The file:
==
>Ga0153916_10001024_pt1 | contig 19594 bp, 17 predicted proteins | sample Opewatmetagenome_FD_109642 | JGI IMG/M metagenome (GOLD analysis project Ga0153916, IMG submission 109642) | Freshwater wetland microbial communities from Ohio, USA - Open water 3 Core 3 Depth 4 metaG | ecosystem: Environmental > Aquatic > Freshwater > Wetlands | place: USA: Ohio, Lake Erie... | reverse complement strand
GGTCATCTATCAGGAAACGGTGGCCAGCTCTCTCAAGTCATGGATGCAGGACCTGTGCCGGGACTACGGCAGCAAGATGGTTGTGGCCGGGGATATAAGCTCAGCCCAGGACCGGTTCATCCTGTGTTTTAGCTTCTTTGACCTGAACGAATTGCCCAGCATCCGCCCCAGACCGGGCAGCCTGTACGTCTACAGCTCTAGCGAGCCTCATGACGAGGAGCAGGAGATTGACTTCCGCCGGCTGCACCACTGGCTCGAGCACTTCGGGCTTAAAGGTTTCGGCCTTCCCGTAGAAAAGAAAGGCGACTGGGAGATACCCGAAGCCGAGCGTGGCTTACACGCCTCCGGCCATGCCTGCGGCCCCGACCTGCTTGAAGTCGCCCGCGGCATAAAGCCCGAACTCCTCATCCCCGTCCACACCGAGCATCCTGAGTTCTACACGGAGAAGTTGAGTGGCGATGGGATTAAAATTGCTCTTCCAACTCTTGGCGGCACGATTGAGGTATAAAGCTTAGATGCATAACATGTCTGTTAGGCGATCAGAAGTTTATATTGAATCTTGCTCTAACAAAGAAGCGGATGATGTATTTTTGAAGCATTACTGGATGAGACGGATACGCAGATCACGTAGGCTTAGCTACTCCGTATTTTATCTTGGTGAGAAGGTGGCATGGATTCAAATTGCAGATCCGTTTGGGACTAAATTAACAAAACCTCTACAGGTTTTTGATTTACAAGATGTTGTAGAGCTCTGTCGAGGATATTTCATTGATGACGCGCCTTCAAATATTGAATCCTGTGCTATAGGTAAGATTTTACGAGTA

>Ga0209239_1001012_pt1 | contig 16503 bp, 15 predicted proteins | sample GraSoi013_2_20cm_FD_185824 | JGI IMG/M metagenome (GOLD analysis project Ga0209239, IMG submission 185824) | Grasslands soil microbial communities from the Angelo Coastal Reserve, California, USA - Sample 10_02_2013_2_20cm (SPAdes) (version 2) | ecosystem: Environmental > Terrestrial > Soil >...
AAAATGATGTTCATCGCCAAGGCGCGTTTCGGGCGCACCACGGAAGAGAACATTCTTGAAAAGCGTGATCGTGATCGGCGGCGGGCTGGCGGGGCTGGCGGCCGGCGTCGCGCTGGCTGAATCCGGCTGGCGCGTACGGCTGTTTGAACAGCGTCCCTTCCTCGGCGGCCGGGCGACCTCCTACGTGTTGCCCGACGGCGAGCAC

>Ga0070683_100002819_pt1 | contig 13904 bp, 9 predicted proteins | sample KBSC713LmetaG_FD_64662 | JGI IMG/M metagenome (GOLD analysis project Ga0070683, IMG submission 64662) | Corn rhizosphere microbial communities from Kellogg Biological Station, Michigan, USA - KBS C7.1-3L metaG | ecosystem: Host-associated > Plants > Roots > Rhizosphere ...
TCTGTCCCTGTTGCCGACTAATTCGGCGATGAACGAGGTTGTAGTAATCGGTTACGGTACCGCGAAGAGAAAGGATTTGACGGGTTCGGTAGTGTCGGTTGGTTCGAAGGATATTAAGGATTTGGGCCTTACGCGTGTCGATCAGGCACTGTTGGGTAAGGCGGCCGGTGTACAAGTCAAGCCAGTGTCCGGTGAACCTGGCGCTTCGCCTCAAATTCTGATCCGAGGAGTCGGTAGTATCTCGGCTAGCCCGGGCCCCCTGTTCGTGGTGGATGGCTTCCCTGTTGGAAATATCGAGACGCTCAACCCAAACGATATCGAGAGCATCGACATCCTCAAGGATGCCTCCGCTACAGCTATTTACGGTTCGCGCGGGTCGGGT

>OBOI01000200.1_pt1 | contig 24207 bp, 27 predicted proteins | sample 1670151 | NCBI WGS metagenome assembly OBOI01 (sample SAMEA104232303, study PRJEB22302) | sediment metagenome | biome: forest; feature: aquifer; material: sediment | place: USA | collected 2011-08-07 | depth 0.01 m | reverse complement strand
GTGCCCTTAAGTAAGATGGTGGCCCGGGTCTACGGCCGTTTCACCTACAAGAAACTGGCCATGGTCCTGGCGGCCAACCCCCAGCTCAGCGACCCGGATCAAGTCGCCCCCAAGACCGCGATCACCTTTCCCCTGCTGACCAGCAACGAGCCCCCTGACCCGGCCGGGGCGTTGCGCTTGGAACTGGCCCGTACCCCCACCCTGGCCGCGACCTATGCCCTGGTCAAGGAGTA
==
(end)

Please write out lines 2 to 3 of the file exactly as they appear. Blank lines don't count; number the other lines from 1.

GGTCATCTATCAGGAAACGGTGGCCAGCTCTCTCAAGTCATGGATGCAGGACCTGTGCCGGGACTACGGCAGCAAGATGGTTGTGGCCGGGGATATAAGCTCAGCCCAGGACCGGTTCATCCTGTGTTTTAGCTTCTTTGACCTGAACGAATTGCCCAGCATCCGCCCCAGACCGGGCAGCCTGTACGTCTACAGCTCTAGCGAGCCTCATGACGAGGAGCAGGAGATTGACTTCCGCCGGCTGCACCACTGGCTCGAGCACTTCGGGCTTAAAGGTTTCGGCCTTCCCGTAGAAAAGAAAGGCGACTGGGAGATACCCGAAGCCGAGCGTGGCTTACACGCCTCCGGCCATGCCTGCGGCCCCGACCTGCTTGAAGTCGCCCGCGGCATAAAGCCCGAACTCCTCATCCCCGTCCACACCGAGCATCCTGAGTTCTACACGGAGAAGTTGAGTGGCGATGGGATTAAAATTGCTCTTCCAACTCTTGGCGGCACGATTGAGGTATAAAGCTTAGATGCATAACATGTCTGTTAGGCGATCAGAAGTTTATATTGAATCTTGCTCTAACAAAGAAGCGGATGATGTATTTTTGAAGCATTACTGGATGAGACGGATACGCAGATCACGTAGGCTTAGCTACTCCGTATTTTATCTTGGTGAGAAGGTGGCATGGATTCAAATTGCAGATCCGTTTGGGACTAAATTAACAAAACCTCTACAGGTTTTTGATTTACAAGATGTTGTAGAGCTCTGTCGAGGATATTTCATTGATGACGCGCCTTCAAATATTGAATCCTGTGCTATAGGTAAGATTTTACGAGTA

>Ga0209239_1001012_pt1 | contig 16503 bp, 15 predicted proteins | sample GraSoi013_2_20cm_FD_185824 | JGI IMG/M metagenome (GOLD analysis project Ga0209239, IMG submission 185824) | Grasslands soil microbial communities from the Angelo Coastal Reserve, California, USA - Sample 10_02_2013_2_20cm (SPAdes) (version 2) | ecosystem: Environmental > Terrestrial > Soil >...